Project summaryKampus is an exciting new £250m ‘garden neighbourhood’ being built on an old university site in the centre of Manchester. Contractor Mount Anvil is building two new 16-storey apartment blocks, extending a 13-storey tower of three floors and refurbishing two listed industrial buildings. By the Rochdale Canal and close to Piccadilly Station, the site will offer ‘secret’ streets, gardens and terraces in a unique location in this dynamic Northern Powerhouse region.
After being asked to assist with the construction, we provided all site services, from primary and secondary controls, grid lines setting out and as-built verification. We added manual monitoring, laser scanning and subsurface investigation from our large portfolio of services. Our experience proved vital in investigating an old culvert under one of the intended blocks.
Manchester has an interesting and ‘busy’ underground history, spanning canals, covered rivers, culverted streams and other industrial tunnels. It was therefore crucial for our client to know exactly what was beneath the site so that the construction work could be completed safely.
Our investigations found two tunnels running under the site. One, Duke’s Tunnel, has a fascinating past as it was used in the transport of coal from the Worsley mines along the Medlock River to the former London Road Wharf, now beneath Manchester Piccadilly station.
The tunnel was completed in 1789 but not used for long, as the Rochdale Canal was completed shortly afterwards, in 1800. The original entrance is still visible from the Medlock but the riverbed has silted over the years, leaving only the top of the arch visible.
The second discovery was Shooter’s Brook, a tributary of the Medlock River which was culverted and used as a surface water sewer. Many access points were visible, two on each side of the stream at Sackville Gardens and in the basement of the Piccadilly Place car park.
As the tunnels were respectively 12 and eight metres below the surface, traditional methods of detection such as ground penetrating radar or electro resistivity technology were not practicable. It was decided to attempt a survey in-situ using laser scanning techniques. Our company pioneered the use of laser scanning for commercial surveys in the early 2000s and continues to innovate and lead the sector today.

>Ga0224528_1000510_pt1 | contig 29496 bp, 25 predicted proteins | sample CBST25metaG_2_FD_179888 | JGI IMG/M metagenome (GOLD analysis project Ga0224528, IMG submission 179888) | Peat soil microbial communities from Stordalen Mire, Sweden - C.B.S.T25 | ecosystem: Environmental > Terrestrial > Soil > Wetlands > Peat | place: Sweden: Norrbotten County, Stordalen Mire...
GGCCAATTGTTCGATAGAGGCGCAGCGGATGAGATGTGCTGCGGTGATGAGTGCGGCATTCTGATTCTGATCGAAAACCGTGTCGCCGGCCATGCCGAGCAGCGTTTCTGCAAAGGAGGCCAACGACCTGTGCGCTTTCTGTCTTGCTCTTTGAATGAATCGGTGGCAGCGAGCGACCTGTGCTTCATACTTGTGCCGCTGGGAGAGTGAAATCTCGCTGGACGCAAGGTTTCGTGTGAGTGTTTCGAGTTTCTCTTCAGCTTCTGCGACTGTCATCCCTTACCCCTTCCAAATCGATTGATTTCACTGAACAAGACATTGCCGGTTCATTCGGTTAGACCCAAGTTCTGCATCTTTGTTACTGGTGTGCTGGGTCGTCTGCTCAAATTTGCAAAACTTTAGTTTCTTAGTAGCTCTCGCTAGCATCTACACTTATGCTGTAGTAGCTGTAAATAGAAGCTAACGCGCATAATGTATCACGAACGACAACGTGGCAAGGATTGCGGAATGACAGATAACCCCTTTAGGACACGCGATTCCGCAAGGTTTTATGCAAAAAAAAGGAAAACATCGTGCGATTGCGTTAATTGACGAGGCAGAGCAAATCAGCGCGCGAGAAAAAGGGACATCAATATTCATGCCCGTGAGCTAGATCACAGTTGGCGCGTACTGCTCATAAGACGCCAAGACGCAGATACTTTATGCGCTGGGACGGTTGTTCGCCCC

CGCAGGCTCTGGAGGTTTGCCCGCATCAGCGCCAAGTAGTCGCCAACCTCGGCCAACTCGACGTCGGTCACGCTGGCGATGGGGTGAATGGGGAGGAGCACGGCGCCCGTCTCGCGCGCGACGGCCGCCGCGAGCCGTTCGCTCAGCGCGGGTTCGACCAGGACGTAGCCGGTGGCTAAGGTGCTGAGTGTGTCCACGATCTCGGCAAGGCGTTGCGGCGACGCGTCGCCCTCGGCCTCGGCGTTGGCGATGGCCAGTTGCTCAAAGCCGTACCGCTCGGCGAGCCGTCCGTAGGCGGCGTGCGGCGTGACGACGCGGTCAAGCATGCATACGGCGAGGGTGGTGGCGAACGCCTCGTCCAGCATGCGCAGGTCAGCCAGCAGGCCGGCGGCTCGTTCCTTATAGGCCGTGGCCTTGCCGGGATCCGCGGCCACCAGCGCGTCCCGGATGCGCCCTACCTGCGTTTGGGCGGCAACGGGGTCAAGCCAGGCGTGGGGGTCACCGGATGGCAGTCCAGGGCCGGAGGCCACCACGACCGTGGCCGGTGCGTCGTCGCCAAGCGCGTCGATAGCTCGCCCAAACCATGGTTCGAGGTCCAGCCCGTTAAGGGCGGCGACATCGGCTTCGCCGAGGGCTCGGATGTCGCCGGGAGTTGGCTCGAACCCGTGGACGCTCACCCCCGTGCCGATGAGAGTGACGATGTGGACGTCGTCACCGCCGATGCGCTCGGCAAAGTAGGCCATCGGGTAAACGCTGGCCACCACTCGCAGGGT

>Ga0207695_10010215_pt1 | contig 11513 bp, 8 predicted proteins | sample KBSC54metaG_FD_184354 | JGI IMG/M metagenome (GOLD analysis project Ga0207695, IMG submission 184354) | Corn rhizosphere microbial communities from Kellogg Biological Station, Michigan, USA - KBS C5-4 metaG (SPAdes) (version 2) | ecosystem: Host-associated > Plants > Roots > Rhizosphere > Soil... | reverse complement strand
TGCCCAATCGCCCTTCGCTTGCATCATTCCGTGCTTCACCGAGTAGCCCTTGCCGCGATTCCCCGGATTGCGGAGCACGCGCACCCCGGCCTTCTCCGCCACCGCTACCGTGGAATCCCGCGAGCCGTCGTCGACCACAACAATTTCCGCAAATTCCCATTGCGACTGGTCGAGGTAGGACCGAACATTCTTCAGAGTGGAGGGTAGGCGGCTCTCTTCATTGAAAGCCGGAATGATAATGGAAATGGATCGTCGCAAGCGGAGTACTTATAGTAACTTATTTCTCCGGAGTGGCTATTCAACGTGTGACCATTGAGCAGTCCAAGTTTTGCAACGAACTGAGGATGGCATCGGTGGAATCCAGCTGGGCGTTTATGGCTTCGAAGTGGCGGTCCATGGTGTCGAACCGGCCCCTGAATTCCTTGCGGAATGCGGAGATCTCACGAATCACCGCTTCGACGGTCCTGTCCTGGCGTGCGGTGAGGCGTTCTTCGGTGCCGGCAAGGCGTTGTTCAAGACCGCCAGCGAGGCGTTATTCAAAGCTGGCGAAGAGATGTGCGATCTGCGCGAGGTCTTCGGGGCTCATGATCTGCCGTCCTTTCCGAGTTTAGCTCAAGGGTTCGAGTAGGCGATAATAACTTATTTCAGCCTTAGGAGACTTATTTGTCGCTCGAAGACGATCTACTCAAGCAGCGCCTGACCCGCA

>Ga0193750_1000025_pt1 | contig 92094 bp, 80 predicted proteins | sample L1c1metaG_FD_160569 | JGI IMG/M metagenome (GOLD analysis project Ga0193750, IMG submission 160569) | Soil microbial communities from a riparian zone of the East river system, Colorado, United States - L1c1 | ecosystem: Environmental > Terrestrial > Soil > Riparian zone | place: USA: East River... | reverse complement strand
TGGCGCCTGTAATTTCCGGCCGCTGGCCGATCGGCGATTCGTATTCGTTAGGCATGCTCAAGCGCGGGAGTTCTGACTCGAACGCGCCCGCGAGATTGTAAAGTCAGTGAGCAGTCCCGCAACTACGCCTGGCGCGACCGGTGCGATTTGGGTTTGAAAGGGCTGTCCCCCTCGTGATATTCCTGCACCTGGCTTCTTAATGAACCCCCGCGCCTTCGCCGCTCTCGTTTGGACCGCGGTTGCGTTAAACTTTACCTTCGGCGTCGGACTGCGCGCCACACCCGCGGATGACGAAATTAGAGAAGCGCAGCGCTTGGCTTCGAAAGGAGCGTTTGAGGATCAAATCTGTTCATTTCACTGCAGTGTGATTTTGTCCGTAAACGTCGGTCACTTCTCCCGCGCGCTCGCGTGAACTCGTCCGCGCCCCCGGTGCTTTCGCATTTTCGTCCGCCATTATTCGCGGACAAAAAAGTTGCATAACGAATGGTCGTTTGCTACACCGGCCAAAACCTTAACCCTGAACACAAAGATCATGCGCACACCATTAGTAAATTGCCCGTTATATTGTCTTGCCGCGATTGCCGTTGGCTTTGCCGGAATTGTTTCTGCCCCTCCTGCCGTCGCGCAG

To assess the risks and establish a method statement, we carried out a CCTV survey which confirmed that both manholes were connected and the tunnel was clear of any obstacles. That meant it was technically and physically possible to carry out the survey in safe conditions.
Due to the access conditions and the dimensions in some parts of the tunnel, it was agreed to treat it as a high risk confined space. We used two “top-man” and two “bottom-man” teams, one for each entry point. Two CCTV crews were also assigned to keep permanent visual contact with the crews during the survey. After completing a walk-through, we decided the atmosphere was safe and it was agreed not to use breathing equipment, although an emergency one was on standby.
Once the supervisor had given the full brief, the survey started from the car park basement. Because all externals and the ends of the tunnel were already scanned and co-ordinated using precise traversing and linked to the Ordnance Survey Grid and Datum, the survey team simply started to scan from the centre of the chamber. They then leapfrogged along the tunnel, ensuring common targets were visible and there was a good overlapping between set-ups to allow an accurate registration of the data.
Once captured, the data was used to register the point clouds together and extract the outline of the tunnel so it could be overlapped with the above ground plot. The accurate mapping of the tunnel has allowed our client to design the piles.
Our team of experts; Matthieu Marsault (Project Manager), Thomas Townley (Senior Surveyor) and Danny Minshull (Junior Surveyor) delivered the project efficiently and in a timely manner. Special thanks to Industrial Water Jetting Systems Ltd (IWJS) for providing the CCTV and confined space assistance.
Our client knew only that the culvert existed between two manholes and realised that it needed to be mapped accurately to avoid the risk of piling through. Looking at the image below, we can clearly see it was the right decision.
Using our information, the client’s structural engineer was able to redesign the piles of the proposed 16-storey building and ensure a safety corridor around the culvert. A new manhole was also installed within the site for the surface water.
As we have shown with this successful project, we deliver services to equip our clients with the data and information they need to make critical decisions at every stage of their project or asset life cycle. With every scheme, we draw on the skills and experience of our people to deliver certainty our clients can trust.
For more information on this project, please contact Matthieu Marsault at firstname.lastname@example.org